• After a solid bull run, the USD appears to be taking a breather. A record trade deficit would’ve been a wake-up call, but there is also likely to be some repositioning ahead of the ECB decision and statement tomorrow, although for the most part, investors are anticipating that the central bank will prioritise growth and default to delaying rate hikes. Nonetheless, the USD may be in for a period of profit taking, after a phase of risk-induced appreciation.

Rand and International FX Commentary

  • As politicians engage in virtue signalling, the financial market response holds real consequences that ordinary households will have to live with. The US yesterday decided to ban the importation of Russian oil, and US President Biden was sure to leverage off that as much as possible. However, the decision affects just 3% of US crude oil imports and just 1% of crude oil processed by oil refineries. The UK has done the same thing, but again, affecting just 3% of their oil imports. Neither one was a difficult decision to make, and the ultimate impact on Russia is minimal. 
  • Scroll across to Europe, and the picture is very different. They may try to wean themselves off Russian energy, but at best, they will be able to reduce their purchases by somewhere between a half and two-thirds by the end of the year, and that assumes a concerted effort to do so. In the interim, oil prices drift back above $130pb and will hold severe consequences for many households looking to work from home once again, but for different reasons.
  • South Africa, meanwhile, will have to manage the impact of the rise in coal prices. On the one hand, this is excellent news for the country as coal prices have risen even faster than oil prices. On the other hand, it hurts Eskom, and it is unclear whether SA can take advantage of the favourable market conditions. Coal prices may have boosted SA’s terms of trade and should give SA a leg up. However, SA miners are unable to export such bulk minerals efficiently. SA’s ports have turned into export blockages. An excellent opportunity to boost SA’s growth and resources industry may go begging if the throughout of our ports cannot cope with the demand. Data from the Richards Bay Coal Terminal shows that coal export volumes in 2021 were the lowest in 25 years. Another disastrous SOE failure of Transnet and the port negatively affects the entire country.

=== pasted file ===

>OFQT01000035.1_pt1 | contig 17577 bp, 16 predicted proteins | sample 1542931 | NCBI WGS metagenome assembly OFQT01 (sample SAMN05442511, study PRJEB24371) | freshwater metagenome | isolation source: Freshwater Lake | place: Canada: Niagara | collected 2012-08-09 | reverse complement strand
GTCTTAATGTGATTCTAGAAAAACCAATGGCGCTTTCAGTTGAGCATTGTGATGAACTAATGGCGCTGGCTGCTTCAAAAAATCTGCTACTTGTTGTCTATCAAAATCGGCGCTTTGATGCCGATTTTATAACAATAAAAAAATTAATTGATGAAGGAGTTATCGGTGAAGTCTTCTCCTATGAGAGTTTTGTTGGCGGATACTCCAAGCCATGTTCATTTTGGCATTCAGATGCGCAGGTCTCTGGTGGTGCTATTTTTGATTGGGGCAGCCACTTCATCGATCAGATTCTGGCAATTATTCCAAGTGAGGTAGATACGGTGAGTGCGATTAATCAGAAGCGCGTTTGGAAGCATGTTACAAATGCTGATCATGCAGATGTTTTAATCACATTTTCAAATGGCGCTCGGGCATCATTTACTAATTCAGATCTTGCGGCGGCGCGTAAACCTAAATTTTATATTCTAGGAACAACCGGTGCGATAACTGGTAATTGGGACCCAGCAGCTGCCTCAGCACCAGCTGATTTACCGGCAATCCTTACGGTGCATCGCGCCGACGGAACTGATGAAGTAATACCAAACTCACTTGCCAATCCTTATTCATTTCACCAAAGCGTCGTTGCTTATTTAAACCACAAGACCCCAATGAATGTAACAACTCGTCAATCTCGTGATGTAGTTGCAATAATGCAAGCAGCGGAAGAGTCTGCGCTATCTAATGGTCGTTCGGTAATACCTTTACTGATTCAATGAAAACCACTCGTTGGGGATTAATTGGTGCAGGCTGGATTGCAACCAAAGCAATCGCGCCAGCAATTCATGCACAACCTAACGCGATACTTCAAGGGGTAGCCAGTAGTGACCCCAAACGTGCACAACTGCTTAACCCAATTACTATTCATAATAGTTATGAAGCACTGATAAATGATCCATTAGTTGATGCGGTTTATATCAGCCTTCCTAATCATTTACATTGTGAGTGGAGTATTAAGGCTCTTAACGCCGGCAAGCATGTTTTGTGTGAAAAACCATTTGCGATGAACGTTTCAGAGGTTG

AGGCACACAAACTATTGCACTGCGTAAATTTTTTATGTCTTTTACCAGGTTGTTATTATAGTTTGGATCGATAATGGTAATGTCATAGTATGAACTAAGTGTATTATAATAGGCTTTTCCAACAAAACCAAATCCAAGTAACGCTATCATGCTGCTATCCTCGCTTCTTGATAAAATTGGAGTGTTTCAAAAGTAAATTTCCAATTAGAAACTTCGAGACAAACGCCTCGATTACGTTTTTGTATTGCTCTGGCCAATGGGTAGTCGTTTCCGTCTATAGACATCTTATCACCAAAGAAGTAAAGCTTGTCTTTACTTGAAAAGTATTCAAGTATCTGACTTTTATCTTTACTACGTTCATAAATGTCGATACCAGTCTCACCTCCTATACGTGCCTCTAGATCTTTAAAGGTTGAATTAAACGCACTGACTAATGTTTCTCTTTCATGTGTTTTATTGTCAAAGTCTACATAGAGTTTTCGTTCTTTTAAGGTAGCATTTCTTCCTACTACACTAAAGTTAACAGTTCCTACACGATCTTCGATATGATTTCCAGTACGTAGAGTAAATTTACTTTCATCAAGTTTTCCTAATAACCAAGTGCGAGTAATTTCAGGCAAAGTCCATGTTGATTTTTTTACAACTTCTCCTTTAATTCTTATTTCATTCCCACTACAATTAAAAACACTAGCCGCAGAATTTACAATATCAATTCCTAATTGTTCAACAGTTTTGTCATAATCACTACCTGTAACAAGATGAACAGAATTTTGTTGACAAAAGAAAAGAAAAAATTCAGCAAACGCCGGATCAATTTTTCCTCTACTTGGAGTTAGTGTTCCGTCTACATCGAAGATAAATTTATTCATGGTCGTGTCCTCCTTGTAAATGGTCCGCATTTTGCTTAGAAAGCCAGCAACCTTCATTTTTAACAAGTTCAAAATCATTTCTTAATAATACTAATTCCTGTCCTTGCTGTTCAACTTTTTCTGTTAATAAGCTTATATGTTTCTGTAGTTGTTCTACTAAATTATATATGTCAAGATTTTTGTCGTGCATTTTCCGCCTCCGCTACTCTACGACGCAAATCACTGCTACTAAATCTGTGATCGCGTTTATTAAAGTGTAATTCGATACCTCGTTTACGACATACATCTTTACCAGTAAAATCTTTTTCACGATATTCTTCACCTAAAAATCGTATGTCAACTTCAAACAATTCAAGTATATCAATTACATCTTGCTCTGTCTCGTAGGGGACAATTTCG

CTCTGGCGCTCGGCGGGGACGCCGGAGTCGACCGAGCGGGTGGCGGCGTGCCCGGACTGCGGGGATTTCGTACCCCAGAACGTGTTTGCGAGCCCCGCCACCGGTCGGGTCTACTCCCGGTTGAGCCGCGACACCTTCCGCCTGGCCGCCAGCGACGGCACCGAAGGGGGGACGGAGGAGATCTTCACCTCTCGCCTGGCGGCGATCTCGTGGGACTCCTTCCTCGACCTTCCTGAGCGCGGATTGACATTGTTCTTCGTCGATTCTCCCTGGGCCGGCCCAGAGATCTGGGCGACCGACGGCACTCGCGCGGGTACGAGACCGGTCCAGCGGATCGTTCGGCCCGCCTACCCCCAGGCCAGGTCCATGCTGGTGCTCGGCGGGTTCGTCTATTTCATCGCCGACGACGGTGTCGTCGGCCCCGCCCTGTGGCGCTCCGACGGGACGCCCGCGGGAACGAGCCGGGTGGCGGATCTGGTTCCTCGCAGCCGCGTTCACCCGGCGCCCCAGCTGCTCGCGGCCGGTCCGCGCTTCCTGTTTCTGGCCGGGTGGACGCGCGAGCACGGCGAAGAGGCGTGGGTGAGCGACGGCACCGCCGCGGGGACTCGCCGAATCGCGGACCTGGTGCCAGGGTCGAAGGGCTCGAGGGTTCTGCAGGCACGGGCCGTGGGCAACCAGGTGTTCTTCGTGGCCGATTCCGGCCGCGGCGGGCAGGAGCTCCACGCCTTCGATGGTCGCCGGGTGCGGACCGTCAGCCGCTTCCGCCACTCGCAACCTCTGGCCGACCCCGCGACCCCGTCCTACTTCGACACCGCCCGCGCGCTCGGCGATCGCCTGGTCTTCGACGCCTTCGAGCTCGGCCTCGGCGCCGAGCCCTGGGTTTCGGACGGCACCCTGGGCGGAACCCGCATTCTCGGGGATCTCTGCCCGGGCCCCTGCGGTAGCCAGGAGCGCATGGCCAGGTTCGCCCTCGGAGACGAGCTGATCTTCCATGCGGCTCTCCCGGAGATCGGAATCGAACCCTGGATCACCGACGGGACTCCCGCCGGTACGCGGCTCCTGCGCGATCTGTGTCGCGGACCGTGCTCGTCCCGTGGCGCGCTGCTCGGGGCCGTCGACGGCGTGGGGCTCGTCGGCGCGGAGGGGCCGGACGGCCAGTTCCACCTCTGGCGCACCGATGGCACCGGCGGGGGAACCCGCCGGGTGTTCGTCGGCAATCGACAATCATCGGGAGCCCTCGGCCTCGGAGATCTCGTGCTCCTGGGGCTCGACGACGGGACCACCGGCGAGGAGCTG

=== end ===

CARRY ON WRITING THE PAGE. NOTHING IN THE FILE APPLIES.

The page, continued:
• While the impact of this war continues to influence commodity prices from grains, through to PGMs heavily, and other industrial minerals and energy, SA will not receive the full benefit. Once again, poorly run SOEs stand in the way of a significant windfall. One can only speculate on how much stronger the ZAR might’ve been if the country could export without the port blockages. It would’ve helped keep SA inflation in check, and the SARB would’ve been under less pressure to respond with hikes. In the end, SA’s exports will still benefit from the high prices, but the volumes are not what they should be. The ZAR may enjoy some support but could’ve enjoyed even more.

Nicholas Kabaso